They say tanaung provides a cosy shade in the summer. Tamarind, a warm shelter for the winter.
The stilt house we are in is planked with timber from the hardwood trees that used to compete in tallness in their effort to get better exposure to the sun in the jungle. Termites are everywhere on the dense ground. I cook her rice with grains that used to weigh down the whole paddy field. That field is an industrial zone now.
A scribble on the Sagaing clay pot that rests on a wooden tripod in the corner of the room reads PER ION. Should it read PERFECTION, the supreme quality of the Lord Buddha? Details aren’t important. The scribble in lime must have been the work of a tenant past.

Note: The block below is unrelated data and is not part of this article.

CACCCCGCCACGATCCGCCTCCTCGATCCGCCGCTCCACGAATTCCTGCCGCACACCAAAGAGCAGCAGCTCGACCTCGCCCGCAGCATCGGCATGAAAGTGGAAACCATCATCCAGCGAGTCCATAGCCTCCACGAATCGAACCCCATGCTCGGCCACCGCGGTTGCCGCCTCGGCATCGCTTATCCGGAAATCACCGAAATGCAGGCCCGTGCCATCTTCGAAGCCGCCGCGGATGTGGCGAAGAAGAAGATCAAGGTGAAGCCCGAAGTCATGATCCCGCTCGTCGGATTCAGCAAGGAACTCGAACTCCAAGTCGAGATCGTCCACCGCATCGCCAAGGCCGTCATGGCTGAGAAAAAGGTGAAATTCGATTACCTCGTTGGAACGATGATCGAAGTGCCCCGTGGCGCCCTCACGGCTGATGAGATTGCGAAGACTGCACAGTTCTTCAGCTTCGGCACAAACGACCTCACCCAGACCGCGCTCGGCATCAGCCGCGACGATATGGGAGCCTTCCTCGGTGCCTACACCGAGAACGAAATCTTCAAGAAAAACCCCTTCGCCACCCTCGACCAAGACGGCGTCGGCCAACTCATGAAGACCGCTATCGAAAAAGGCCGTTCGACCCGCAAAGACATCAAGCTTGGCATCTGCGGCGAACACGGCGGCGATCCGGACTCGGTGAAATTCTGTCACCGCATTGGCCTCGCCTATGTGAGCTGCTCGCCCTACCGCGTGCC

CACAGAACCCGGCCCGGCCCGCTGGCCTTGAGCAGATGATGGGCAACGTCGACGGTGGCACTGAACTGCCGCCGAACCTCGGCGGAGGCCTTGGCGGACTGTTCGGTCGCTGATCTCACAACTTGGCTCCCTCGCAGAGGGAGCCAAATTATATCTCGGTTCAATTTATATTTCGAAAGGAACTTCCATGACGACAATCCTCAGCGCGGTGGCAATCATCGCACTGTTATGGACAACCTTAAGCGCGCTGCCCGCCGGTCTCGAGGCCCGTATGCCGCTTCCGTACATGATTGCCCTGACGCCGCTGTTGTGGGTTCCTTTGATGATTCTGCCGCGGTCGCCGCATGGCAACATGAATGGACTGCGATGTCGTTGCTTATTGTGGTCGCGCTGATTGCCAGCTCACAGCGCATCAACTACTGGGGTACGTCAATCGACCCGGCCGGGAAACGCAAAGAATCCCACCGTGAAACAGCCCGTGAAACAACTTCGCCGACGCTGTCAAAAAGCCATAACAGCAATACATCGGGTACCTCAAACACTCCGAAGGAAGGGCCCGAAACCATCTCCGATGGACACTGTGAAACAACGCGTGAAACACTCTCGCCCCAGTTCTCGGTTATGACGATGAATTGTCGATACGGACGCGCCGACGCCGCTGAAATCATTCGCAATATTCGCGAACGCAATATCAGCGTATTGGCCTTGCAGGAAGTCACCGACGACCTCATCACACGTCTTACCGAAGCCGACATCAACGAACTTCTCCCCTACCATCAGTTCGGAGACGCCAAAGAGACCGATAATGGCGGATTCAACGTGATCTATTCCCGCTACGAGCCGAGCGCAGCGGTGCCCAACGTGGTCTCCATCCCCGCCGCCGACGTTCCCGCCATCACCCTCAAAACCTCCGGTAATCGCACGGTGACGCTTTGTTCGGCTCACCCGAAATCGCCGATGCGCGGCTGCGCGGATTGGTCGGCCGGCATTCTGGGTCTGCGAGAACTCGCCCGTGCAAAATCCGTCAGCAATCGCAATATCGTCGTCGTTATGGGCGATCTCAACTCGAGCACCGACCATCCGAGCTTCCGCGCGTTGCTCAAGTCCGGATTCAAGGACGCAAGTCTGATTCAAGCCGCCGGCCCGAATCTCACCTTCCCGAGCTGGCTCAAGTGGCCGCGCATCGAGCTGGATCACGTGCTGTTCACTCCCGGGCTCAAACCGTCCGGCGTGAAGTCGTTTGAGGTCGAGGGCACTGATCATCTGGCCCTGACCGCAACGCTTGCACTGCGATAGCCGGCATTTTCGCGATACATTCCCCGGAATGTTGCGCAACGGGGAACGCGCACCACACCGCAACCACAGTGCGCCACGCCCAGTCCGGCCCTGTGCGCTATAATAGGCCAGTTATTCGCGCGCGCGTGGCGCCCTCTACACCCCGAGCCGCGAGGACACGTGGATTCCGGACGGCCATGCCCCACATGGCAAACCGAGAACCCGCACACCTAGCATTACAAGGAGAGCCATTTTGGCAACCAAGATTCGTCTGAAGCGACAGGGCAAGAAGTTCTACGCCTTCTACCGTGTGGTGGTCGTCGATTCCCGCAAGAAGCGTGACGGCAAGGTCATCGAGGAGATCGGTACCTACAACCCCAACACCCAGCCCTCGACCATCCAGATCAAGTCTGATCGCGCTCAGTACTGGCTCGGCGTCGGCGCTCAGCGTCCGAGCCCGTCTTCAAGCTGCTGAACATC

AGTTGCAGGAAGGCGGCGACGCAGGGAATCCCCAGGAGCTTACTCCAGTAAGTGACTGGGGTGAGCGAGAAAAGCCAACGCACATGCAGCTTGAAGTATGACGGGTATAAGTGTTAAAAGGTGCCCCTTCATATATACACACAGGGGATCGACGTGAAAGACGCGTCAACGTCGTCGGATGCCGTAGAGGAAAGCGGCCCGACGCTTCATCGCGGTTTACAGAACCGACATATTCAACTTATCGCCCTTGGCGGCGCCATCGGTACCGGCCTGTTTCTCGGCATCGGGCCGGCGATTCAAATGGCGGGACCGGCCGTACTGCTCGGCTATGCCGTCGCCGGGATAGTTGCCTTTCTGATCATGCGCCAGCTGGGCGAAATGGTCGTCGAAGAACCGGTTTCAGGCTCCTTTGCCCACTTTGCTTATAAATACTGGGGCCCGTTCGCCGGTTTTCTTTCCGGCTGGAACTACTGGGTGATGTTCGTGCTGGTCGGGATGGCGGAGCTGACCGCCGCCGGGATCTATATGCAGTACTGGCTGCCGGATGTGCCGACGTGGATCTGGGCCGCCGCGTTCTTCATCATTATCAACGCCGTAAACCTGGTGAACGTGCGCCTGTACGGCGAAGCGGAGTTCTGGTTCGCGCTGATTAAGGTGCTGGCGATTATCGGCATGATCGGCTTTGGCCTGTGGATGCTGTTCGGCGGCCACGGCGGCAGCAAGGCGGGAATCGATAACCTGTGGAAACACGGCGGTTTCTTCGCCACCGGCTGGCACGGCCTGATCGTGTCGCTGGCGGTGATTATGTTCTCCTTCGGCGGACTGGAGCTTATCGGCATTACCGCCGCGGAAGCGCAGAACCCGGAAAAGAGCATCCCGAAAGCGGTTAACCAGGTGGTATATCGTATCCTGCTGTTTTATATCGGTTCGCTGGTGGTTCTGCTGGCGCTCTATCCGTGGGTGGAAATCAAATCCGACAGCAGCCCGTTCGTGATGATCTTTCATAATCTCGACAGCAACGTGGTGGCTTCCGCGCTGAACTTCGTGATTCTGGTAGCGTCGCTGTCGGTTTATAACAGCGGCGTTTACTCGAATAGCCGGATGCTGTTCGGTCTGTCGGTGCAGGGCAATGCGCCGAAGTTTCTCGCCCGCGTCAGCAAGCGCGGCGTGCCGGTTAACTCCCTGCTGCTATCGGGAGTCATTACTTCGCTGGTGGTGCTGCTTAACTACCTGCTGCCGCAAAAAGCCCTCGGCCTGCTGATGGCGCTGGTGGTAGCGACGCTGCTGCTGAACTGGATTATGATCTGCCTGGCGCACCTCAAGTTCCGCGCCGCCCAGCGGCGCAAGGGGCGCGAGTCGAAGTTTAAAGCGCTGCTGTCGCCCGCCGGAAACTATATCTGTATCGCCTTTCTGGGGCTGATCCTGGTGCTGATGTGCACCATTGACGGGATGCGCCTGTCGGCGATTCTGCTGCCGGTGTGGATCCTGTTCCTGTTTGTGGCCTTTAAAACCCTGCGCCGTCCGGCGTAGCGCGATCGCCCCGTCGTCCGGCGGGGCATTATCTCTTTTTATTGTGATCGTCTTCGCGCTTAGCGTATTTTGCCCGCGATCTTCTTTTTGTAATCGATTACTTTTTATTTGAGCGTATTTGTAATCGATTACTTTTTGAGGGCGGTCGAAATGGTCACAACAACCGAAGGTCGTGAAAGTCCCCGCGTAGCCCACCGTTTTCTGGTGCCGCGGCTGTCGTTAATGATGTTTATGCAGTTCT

What’s important is what remains in the future.
She weeps. I will have to toe off the poem stuck in her throat. Teardrops big and small will be replaced with neologisms. The hem of her sarong I cling on for life has no upper black lining at the waistline.
Sarongs, with no upper black lining, are good for all seasons.
If she will ever write a breakup letter, I request she write in Burmese.